Cholera and The Deaths of John and Sarah Clarke

Due to the collapse of the banking business co-owed by Clarke, Phillips, Mitchell and Smith John Clarke was forced to sell much of his property, including New Parks estate. The property was occupied by a different John Clarke, his wife Sarah and their large family. After the sale in 1844 the family moved into high-cross street in central Leicester. It is likely that they either owned or had the intention of leasing another estate in the area, but in 1846 the family remained in Leicester and in September John Clarke contracted and died from Cholera, followed by Sarah in the following month.

Although cholera had been prevalent in parts of Asia since 1817, Cholera was a relatively new disease in England – the first case had been reported in 1831. By 1832 the first outbreak hit London and 6,536 died. Cholera was poorly understood at the time. It is now known that the bacteria that causes cholera is spread through drinking water having been infected by raw sewerage, but then it was believed that it was either spread by miasma (smell) or by contagion (contact with infected people).  However it was understood that outbreaks of the disease were connected with poor sanitary condition – open sewers, poor drainage. The appropriate treatment for cholera was also not understood – often patients were deprived of fluids or offered various unproven medications. In fact the danger of the disease is almost entirely due to dehydration due to the large amounts of fluids lost through profuse diarrhoea.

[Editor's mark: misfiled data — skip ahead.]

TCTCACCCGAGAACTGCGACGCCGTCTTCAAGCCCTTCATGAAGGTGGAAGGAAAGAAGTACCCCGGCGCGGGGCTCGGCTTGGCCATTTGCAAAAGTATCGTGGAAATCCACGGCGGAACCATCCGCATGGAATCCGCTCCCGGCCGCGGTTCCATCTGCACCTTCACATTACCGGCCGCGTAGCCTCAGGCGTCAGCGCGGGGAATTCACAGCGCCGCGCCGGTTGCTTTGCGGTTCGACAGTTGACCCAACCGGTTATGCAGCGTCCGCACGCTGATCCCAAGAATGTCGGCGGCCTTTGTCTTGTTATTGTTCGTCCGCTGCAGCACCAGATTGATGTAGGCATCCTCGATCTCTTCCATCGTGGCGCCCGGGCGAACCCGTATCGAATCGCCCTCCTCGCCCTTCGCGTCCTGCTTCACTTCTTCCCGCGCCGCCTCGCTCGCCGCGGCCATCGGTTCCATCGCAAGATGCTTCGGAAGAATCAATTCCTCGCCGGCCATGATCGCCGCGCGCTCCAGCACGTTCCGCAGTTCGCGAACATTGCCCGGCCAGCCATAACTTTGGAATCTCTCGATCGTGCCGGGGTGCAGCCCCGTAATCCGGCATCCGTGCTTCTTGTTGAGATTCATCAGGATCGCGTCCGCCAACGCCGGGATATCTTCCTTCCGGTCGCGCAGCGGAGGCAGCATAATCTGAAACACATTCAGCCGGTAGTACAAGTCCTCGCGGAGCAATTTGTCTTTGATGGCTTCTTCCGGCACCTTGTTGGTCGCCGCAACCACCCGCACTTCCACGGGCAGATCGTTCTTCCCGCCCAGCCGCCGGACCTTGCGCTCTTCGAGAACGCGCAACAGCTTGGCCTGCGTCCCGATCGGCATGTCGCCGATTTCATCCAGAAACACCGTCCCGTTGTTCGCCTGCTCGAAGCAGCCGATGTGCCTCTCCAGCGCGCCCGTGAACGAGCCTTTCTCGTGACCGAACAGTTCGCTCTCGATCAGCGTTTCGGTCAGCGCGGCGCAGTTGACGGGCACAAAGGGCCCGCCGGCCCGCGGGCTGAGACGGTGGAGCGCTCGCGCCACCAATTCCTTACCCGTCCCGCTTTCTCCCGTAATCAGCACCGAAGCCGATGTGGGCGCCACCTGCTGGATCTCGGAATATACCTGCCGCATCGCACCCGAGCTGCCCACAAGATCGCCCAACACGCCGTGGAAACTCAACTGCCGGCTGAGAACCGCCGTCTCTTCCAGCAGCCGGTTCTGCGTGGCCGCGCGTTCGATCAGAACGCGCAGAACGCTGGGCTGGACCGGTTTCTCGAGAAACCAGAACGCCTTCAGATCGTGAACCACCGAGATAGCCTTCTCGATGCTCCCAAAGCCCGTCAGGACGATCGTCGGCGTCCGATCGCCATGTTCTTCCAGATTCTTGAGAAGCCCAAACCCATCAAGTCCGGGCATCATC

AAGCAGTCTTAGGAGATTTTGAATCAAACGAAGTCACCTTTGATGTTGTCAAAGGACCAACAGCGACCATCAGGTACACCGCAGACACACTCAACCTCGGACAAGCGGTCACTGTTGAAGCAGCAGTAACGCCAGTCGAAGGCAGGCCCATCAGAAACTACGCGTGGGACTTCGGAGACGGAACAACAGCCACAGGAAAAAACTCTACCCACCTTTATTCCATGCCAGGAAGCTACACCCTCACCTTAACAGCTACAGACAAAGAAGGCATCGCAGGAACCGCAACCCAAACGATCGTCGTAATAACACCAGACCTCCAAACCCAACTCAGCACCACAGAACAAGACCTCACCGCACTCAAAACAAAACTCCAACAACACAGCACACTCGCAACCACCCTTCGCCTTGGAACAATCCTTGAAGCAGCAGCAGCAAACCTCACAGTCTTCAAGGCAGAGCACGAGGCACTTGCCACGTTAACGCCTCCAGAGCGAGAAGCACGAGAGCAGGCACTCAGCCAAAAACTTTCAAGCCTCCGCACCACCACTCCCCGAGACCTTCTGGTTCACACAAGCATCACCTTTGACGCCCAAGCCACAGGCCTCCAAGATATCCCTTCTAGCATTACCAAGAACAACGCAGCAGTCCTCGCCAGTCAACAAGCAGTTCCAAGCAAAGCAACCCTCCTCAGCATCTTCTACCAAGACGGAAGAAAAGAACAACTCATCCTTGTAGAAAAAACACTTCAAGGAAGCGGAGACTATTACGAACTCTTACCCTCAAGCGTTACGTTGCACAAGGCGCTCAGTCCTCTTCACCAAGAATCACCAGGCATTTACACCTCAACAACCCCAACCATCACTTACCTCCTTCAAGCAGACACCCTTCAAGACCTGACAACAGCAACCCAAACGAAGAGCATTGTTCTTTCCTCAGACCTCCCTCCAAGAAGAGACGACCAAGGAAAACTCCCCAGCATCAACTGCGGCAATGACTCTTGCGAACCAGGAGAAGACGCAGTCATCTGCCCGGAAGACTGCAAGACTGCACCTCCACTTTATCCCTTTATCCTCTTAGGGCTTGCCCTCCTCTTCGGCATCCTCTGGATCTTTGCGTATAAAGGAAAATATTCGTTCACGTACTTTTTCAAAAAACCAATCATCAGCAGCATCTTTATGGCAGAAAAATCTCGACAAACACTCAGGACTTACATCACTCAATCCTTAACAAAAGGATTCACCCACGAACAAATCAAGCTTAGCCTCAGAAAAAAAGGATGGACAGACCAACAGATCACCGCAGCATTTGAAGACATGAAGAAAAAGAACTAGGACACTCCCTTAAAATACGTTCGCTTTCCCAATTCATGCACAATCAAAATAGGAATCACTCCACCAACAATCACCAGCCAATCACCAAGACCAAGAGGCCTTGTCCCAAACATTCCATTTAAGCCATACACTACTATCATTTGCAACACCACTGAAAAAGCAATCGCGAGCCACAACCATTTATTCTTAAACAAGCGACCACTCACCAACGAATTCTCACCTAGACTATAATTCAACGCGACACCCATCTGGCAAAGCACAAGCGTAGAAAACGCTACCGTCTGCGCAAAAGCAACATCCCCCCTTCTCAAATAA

On the very same page as John Clarke’s death notice in the Leicester Chronicle is an article entitled “The Health of the Town” that calls attention to the fact that “fever and cholera are prevalent in Leicester, to an unprecedented extent, at the present time.” It calls for action to be taken to “check the progress of disease” by passing various acts improve sanitary measures. However it wasn’t until after an epidemic in 1849 that a Board of Health was formed and proper drains and sewers were built. It is a sad fact for the Clarke family that they would have undoubtedly been spared from the disease if they had been still living at New Parks where they would have been isolated from the town water supply and poor drainage.

On an odd side-note, CS Clarke describes his parents’ death as due to “English” Cholera. In actual fact there was no such thing – this was a term often given to common non-lethal dysentery usually caused by food poisoning. This reason for this distinctive was probably the association that cholera had with the poor (as it was common in areas of over-crowding).